Art appreciation -- A history of the Air Force Art Program

  • Published
  • By Mark W. Nelson
  • ARPC Historian
By now, many of you may have noticed a change in scenery as you walk down the east hallway at the Air Reserve Personnel Center, here. The old directorate picture boards are gone, and in their place are framed paintings with small metal plates bearing the names of the artwork and the artist. These paintings are diverse in style, color usage and age, but they all have something in common -- they are part of the Air Force Art Program and are on loan to ARPC. 

Several questions have consistently been asked of me since the paintings were hung up. Most people have never heard of this program, and they also have no idea what it's about. As the ARPC historian, I am tasked with maintaining the inventory of the Air Force art that is on display here. I felt it was important to share with you a little history and background of this program, why we have one, what the collection is worth, and when it started. 

I am indebted to Russell D. Kirk, the Director of the Air Force Art Program in Washington, D.C., for providing me with the in-depth information presented here. So, to paraphrase many of the questioners, "What is the Air Force Art Program?" 

The military tradition of recording experiences of Soldiers and Sailors in peace and in war is an ancient one. Before the advent of the war correspondent and the camera, military artists provided the only source of illustration of battles and countries at war. As far back in time as the Roman Empire, military artists accompanied armies to document battle scenes and tell the stories of war to later generations of citizens. 

Our American experience reveals that history seen through art is very important. How many of you remember seeing "The Spirit of '76," by Archibald Willard? And almost everyone remembers Emmanuel Leutze's stirring painting "Washington Crossing the Delaware." 

Although the Air Force Art Program is a comparative "newcomer" in this area, it carries on the fine tradition of documenting the military way of life through the medium of art. The U.S. Air Force art collection documents the story of the Air Force through the universal language of art. The actions and deeds of Air Force people are recorded in paintings by eminent American artists in a way words alone could never tell. These paintings are both historical and educational and expose the military and the public to the role and diverse capabilities of the U.S. Air Force. 

The program began in 1950 with the transfer from the U.S. Army of some 800 works of art documenting the early days of the Army Air Corps. Besides this, Gen. Curtis LeMay initiated a "portrait" program of senior officers. The portraits and works of such noted artists as French air combat pilot-artist Henri Farre in World War I and British World War II artist and war correspondent Frank E. Beresford, as well as captured German art from World War II, constituted the nucleus of the collection. Today, it serves as a valuable historical record of military aviation through the first half of the 20th century. 

The concept of an official program designed to document the Air Force history through art was born in the early 1950s. Responsibility for the growing collection of donated art that would tell the Air Force story was given to the secretary of the Air Force, office of information services.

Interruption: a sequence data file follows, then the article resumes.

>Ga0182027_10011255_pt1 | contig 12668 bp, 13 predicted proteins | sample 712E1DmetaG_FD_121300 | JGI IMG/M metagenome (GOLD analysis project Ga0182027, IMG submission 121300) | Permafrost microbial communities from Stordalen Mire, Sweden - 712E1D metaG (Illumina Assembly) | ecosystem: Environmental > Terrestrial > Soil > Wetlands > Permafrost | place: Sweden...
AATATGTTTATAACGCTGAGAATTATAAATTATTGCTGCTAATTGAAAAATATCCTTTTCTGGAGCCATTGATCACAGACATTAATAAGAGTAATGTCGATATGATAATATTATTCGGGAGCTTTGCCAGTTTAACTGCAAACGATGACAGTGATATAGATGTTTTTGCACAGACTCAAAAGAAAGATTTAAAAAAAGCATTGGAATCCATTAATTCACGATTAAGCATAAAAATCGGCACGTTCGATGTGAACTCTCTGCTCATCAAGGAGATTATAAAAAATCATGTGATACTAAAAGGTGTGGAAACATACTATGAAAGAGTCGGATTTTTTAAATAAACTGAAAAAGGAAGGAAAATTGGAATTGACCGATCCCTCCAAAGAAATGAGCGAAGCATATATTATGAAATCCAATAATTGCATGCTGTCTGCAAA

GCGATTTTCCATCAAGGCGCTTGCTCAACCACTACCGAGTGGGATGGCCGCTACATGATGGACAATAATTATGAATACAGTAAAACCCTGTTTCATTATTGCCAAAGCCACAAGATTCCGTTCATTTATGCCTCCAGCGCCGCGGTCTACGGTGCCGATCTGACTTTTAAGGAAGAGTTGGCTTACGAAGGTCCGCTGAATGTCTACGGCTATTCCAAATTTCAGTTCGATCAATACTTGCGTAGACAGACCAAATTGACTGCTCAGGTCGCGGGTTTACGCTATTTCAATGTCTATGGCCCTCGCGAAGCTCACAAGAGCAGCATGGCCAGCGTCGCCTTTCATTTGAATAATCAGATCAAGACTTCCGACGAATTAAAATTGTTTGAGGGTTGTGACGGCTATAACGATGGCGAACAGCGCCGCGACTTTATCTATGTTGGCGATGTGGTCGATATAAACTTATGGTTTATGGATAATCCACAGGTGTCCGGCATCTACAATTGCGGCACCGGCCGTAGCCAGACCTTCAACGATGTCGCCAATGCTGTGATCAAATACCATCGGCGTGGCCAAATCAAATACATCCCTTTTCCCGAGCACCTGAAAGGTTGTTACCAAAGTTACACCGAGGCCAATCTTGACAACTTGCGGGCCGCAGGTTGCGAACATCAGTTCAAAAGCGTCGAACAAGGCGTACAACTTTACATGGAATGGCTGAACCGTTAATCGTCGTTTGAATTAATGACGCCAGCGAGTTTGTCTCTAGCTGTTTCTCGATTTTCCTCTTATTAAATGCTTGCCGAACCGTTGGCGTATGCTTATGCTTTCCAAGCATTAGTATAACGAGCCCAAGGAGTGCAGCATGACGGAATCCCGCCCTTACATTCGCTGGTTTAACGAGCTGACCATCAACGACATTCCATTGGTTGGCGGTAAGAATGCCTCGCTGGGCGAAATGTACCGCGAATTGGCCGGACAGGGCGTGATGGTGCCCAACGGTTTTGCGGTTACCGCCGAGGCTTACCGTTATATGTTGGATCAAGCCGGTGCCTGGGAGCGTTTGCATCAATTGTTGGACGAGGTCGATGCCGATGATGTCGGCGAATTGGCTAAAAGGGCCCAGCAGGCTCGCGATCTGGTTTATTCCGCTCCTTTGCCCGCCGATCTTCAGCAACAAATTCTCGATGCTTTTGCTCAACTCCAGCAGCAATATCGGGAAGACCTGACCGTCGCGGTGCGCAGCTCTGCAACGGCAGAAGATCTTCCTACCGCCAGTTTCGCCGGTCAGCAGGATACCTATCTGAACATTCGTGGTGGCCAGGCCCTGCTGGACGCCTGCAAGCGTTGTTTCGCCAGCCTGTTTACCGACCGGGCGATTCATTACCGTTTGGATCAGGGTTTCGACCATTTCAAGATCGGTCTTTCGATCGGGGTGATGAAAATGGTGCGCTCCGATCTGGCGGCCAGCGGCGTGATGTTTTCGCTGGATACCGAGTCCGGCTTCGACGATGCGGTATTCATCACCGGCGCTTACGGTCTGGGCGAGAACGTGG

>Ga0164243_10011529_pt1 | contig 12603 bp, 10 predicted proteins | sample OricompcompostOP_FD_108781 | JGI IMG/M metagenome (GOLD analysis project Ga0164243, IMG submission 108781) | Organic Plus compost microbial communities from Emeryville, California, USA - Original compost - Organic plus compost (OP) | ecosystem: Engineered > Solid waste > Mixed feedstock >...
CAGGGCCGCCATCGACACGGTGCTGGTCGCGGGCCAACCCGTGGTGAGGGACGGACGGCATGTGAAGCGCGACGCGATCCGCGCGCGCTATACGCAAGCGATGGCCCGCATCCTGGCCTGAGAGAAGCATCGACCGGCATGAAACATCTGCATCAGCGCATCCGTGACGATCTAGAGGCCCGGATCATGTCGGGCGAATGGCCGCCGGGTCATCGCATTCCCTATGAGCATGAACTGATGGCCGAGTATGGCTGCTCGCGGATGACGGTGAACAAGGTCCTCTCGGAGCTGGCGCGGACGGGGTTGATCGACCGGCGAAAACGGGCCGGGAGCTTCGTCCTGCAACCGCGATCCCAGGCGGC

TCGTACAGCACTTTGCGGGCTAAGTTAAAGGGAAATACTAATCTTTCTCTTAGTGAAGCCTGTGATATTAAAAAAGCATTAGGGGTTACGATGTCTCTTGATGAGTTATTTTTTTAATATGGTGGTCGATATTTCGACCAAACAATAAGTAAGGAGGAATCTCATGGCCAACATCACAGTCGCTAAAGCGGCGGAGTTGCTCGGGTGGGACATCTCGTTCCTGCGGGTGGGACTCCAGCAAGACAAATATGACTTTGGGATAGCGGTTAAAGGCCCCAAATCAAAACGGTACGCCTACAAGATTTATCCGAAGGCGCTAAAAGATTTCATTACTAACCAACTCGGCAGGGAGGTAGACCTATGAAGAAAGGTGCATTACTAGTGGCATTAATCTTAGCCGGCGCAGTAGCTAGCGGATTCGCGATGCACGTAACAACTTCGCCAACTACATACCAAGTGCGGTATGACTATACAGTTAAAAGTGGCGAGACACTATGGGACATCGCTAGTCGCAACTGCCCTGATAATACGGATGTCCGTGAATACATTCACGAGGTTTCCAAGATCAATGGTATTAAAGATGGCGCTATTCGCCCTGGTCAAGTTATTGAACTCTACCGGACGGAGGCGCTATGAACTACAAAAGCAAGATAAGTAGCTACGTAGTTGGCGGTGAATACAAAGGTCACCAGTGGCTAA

Since much of the "combat art" produced during World War II was used to support domestic and foreign public information programs, this was a natural fit. Historians at that time also belonged to the information services career field. Thus, the Art Program became a part of the civil liaison division of the office of information services to document the Air Force history. 

A major turning point for the program occurred in 1952, when the Air Force met with the well-known Society of Illustrators of New York, inviting them formally to participate in the U.S. Air Force Art Program. They enthusiastically accepted the invitation, setting into motion the mechanism where civilian artists, members of the Society of Illustrators, were sent on officially sponsored trips to Air Force installations all over the world. Later, the Societies of Illustrators of Los Angeles, San Francisco, the Midwest Air Force Artists, the Southwest Society of Air Force Artists, and numerous independent artists joined the program. 

So, how does the Air Force obtain these artworks? Those produced by the officially sponsored trips are "donated" to the Air Force, usually as "gifts to the government." The secretary of the Air Force accepts the artwork on behalf of the country and the Air Force, and the societies review the works of their members before offering them as gifts. Such "formal" presentations were as glamorous as a New York society art show, and every year the societies (and the Air Force) hosted a formal art presentation to unveil and exhibit the latest works. 

Although there have been some changes in the program since its inception, it has retained the essential characteristics it started with -- art supporting Air Force public relations and support of the documentation of art. Currently, there are about 10,000 pieces of artwork in the collection, and the value placed on them is inestimable. Since many of the artists normally are commissioned to do artwork in the thousands and tens of thousand dollar range, Mr. Kirk, the program director, says that the dollar value is probably more than $20 million. Yet the Air Force never had to pay anything for these priceless works, since the artists donated them all. 

So next time you walk down the east hallway, take a good look at the beautiful art pieces. There is something there for everyone's taste in art, and you may learn a little bit more about our Air Force and its proud history in the process.